On the path to becoming carefree about my stammer
Tom tells us how going on an outdoor activity/therapy course made him think differently about stammering.
I'm Tom and I wanted to write about a course I went on that means the world to me. It was run by The Fluency Trust, a speech & language therapy charity with a twist! On their course, you get to go to a centre called SKERN Lodge in North Devon, where they do activities with therapy thrown in. For example, you do two hours of therapy and then two hours of surfing, climbing or tunnelling.
It's the best place I have ever been. To explain everything properly, I should tell you a bit about me first.
My stammer started when I was about six and it really hit hard. It felt a little like being strangled by an invisible man every five seconds while everyone looks at you like you're the stupidest person on Earth. It was a lot to handle and I was sensitive. The slightest comment about it would bring me to tears.
Needless to say, I hated this. I craved fluency — I was angry, jealous and miserable and kept asking the question: Why does it happen to me?
It died down (a little) at nine or so. I always wanted to act, and I got to do that at secondary school. Man, I can't recommend it enough. Words flowed out of my mouth for the first time in years because, to quote the author Kingsley Pilgrim in his article for STAMMA: "The adrenaline of being on stage kept my stammer at bay".
I was angry, jealous and miserable and kept asking the question: Why does it happen to me?
I kept the acting up, but as I became a teenager things went downhill. Some mistakes were made and I got PTSD, along with a few other issues, which I'm probably not mature enough to start publicly speaking about in detail yet. I was once again angry, jealous and miserable about things I couldn't control, and asked again: Why does it happen to me?
THE FLUENCY TRUST
That was when I signed up for the Fluency Trust course. Despite being in one of my worst places at the time, I loved it. After a couple of days, you feel like you've been there way longer thanks to the amount of brilliant things the organisers pack into it. The other people on the course don't just feel like some guys who you'll only know for a week; they feel like family. It's one of the most wholesome things I've ever experienced.
But my time at SKERN went from being enjoyable to life-changing when I was chatting with my friends there and mentioned my 'issues'. A guy told me he had them too, and we comfortably discussed it. I was never the same after that. Thanks to this conversation I felt more positive about everything that troubled me, including my stammer.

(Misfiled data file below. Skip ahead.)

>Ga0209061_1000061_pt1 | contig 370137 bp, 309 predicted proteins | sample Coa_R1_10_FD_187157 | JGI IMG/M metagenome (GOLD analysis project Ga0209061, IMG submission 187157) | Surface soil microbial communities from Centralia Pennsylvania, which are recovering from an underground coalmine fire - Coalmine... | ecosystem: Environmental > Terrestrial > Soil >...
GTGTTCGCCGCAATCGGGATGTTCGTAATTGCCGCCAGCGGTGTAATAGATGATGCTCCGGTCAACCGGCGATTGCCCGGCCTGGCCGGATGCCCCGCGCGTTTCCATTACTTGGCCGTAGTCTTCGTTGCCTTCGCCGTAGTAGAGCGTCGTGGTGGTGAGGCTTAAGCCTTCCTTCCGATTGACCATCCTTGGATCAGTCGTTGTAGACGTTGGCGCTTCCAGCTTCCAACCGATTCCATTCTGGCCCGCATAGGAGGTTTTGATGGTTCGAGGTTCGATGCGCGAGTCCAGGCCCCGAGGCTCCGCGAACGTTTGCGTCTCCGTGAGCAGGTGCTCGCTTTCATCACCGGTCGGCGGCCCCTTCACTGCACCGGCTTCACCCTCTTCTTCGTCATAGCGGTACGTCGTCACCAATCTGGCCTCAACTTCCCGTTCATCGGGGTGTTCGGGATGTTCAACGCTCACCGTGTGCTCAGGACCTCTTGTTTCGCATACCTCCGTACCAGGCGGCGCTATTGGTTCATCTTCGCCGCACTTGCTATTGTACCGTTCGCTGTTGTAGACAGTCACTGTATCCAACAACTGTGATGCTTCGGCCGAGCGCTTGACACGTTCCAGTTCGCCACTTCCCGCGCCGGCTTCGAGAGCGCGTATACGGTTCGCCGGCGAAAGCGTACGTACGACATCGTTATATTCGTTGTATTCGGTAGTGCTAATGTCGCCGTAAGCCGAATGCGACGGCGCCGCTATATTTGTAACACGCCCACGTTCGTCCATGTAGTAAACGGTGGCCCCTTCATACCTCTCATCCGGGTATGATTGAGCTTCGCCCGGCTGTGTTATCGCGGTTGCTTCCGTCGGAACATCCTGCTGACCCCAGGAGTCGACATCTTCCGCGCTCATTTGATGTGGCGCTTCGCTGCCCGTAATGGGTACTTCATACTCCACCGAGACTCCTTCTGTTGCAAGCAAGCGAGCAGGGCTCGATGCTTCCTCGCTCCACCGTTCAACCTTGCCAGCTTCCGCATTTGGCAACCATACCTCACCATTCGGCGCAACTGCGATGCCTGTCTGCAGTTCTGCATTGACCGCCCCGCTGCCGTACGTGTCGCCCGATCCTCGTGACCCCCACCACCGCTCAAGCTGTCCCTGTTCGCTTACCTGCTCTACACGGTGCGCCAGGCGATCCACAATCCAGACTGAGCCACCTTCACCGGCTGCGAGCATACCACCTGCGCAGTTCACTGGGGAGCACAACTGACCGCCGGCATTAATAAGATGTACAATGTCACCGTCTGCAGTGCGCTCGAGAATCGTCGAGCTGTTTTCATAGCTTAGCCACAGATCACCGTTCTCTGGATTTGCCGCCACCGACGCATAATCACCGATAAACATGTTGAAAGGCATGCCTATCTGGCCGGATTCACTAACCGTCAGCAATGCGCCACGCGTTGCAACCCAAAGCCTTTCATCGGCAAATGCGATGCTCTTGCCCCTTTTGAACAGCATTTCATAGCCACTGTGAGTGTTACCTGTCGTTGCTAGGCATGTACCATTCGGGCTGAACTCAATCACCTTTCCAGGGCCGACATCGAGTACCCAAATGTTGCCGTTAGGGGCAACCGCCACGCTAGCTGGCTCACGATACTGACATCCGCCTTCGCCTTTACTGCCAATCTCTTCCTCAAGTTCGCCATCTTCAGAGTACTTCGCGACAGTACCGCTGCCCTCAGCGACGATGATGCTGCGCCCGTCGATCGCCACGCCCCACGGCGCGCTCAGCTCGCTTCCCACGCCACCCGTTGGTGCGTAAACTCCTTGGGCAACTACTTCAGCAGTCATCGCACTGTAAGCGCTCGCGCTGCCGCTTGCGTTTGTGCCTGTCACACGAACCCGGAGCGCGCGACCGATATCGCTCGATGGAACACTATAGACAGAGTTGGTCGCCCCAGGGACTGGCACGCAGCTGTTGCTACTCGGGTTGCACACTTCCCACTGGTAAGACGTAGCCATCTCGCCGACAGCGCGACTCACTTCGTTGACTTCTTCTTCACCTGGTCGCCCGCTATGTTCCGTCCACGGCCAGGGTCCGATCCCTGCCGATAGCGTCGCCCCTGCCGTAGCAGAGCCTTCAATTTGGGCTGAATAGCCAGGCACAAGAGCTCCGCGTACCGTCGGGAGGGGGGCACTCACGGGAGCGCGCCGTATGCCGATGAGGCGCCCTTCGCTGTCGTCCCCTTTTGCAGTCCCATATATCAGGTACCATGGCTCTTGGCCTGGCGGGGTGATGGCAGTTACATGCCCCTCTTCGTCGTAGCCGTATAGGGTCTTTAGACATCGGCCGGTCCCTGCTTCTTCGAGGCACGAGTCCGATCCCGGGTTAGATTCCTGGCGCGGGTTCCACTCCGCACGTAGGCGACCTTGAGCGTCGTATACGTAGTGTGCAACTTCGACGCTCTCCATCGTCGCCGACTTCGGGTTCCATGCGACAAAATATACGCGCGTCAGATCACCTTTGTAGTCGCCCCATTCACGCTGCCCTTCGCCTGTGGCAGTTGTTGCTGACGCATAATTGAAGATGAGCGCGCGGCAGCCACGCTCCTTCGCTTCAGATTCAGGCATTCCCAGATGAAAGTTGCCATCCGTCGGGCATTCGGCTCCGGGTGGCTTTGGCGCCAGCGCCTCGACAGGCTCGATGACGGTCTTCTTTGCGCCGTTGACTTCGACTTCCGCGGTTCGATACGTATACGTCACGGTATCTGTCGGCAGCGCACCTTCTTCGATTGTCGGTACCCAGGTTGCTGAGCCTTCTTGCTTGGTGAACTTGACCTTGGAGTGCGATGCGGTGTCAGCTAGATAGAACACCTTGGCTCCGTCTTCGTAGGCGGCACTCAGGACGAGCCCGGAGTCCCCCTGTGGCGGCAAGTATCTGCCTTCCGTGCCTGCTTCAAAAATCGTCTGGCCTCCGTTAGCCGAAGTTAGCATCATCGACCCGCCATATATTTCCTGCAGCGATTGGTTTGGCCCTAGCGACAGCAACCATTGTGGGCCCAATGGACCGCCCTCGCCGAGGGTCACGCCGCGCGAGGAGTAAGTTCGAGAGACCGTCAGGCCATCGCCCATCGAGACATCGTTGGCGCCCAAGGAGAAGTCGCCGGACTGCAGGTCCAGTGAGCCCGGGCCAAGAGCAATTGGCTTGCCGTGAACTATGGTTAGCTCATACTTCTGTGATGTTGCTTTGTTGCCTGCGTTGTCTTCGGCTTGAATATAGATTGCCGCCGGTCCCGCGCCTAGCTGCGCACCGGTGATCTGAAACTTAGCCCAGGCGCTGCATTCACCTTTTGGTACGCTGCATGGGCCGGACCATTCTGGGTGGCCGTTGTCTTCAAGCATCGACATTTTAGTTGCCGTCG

This is why the course means so much to me — it put me on the path to becoming carefree about my stammer, unaffected by my PTSD, and so much more.
One member said, "Every year deserves Tom as a mentor". I love that compliment.
I was even asked to come back as a mentor for the next trip. Being there felt like the end of a film — every plot point had been tied up with a neat little bow, and I felt like I had won. It was the most glorious sensation I've ever felt, and I wish anyone else who struggles with their feelings around stammering could feel it too.
I passed down this positivity to others on the course. They had a great time and one member said, "Every year deserves Tom as a mentor". I love that compliment.
WHAT I LEARNED
I now have the answer to the question: 'Why does it happen to me?'
I realised that stammering, along with other things that can be a struggle, is not a burden. It is a challenge. It can be painful, sure. But if you can endure that pain you can do anything!
However, you don't really 'overcome' stammering. It will always be there. Some people won't ever be fluent speakers, and that's okay!
'Overcoming' stammering, to me, isn't about killing it. It's about not letting it stop you from doing what you want. This isn't easy. Putting your hand up to answer a question even though you'll stammer all the way through is terrifying, but you can do it.
My conclusion from this experience is that challenging things happen, and that's okay. These things make us wise. That's why people keep saying things like, "I wouldn't change the fact that I have a stammer". I used to think they're insane, but really they think that stammering has given them wisdom and strength. I know from experience that this is right.
So, after all that I can genuinely say that I wouldn't change the fact that I stammer. Can you?